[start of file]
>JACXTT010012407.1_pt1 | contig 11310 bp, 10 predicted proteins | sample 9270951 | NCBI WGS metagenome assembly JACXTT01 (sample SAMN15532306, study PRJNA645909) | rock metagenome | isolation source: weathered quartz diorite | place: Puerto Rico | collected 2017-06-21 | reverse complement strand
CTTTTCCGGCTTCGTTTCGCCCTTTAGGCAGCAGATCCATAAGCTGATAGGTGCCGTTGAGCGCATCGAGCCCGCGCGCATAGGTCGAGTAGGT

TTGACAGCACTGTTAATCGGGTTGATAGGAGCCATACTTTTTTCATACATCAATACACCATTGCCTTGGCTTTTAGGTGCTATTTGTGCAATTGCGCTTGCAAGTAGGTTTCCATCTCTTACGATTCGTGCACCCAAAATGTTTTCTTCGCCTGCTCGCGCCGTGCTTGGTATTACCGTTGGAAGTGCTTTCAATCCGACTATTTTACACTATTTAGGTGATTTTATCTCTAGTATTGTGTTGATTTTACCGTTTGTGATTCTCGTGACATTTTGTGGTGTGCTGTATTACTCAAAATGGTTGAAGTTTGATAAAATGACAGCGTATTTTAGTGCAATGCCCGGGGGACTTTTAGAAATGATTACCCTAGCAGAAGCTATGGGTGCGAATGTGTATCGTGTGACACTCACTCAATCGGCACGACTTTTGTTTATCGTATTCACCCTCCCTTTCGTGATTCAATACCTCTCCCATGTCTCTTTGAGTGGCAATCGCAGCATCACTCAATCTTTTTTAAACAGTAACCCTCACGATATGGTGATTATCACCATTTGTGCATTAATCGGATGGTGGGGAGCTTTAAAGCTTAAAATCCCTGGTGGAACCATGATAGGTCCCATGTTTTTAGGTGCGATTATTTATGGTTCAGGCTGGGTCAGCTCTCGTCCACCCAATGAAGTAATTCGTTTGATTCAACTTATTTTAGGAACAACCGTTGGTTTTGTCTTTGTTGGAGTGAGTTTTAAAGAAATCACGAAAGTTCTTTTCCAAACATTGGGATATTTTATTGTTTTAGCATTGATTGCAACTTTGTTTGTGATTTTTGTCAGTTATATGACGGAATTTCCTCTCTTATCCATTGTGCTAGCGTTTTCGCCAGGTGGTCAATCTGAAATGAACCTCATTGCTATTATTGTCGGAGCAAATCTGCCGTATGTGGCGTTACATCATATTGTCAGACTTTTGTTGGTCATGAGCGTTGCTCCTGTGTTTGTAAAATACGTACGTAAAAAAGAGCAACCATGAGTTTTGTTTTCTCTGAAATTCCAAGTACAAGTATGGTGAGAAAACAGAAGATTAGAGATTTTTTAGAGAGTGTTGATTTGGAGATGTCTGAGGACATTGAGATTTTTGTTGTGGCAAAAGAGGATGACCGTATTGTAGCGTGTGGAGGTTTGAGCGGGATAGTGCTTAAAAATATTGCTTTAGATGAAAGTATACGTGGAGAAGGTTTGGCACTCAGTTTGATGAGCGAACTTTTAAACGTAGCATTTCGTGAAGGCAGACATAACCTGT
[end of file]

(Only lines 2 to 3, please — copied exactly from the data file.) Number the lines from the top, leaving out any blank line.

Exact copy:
CTTTTCCGGCTTCGTTTCGCCCTTTAGGCAGCAGATCCATAAGCTGATAGGTGCCGTTGAGCGCATCGAGCCCGCGCGCATAGGTCGAGTAGGT

TTGACAGCACTGTTAATCGGGTTGATAGGAGCCATACTTTTTTCATACATCAATACACCATTGCCTTGGCTTTTAGGTGCTATTTGTGCAATTGCGCTTGCAAGTAGGTTTCCATCTCTTACGATTCGTGCACCCAAAATGTTTTCTTCGCCTGCTCGCGCCGTGCTTGGTATTACCGTTGGAAGTGCTTTCAATCCGACTATTTTACACTATTTAGGTGATTTTATCTCTAGTATTGTGTTGATTTTACCGTTTGTGATTCTCGTGACATTTTGTGGTGTGCTGTATTACTCAAAATGGTTGAAGTTTGATAAAATGACAGCGTATTTTAGTGCAATGCCCGGGGGACTTTTAGAAATGATTACCCTAGCAGAAGCTATGGGTGCGAATGTGTATCGTGTGACACTCACTCAATCGGCACGACTTTTGTTTATCGTATTCACCCTCCCTTTCGTGATTCAATACCTCTCCCATGTCTCTTTGAGTGGCAATCGCAGCATCACTCAATCTTTTTTAAACAGTAACCCTCACGATATGGTGATTATCACCATTTGTGCATTAATCGGATGGTGGGGAGCTTTAAAGCTTAAAATCCCTGGTGGAACCATGATAGGTCCCATGTTTTTAGGTGCGATTATTTATGGTTCAGGCTGGGTCAGCTCTCGTCCACCCAATGAAGTAATTCGTTTGATTCAACTTATTTTAGGAACAACCGTTGGTTTTGTCTTTGTTGGAGTGAGTTTTAAAGAAATCACGAAAGTTCTTTTCCAAACATTGGGATATTTTATTGTTTTAGCATTGATTGCAACTTTGTTTGTGATTTTTGTCAGTTATATGACGGAATTTCCTCTCTTATCCATTGTGCTAGCGTTTTCGCCAGGTGGTCAATCTGAAATGAACCTCATTGCTATTATTGTCGGAGCAAATCTGCCGTATGTGGCGTTACATCATATTGTCAGACTTTTGTTGGTCATGAGCGTTGCTCCTGTGTTTGTAAAATACGTACGTAAAAAAGAGCAACCATGAGTTTTGTTTTCTCTGAAATTCCAAGTACAAGTATGGTGAGAAAACAGAAGATTAGAGATTTTTTAGAGAGTGTTGATTTGGAGATGTCTGAGGACATTGAGATTTTTGTTGTGGCAAAAGAGGATGACCGTATTGTAGCGTGTGGAGGTTTGAGCGGGATAGTGCTTAAAAATATTGCTTTAGATGAAAGTATACGTGGAGAAGGTTTGGCACTCAGTTTGATGAGCGAACTTTTAAACGTAGCATTTCGTGAAGGCAGACATAACCTGT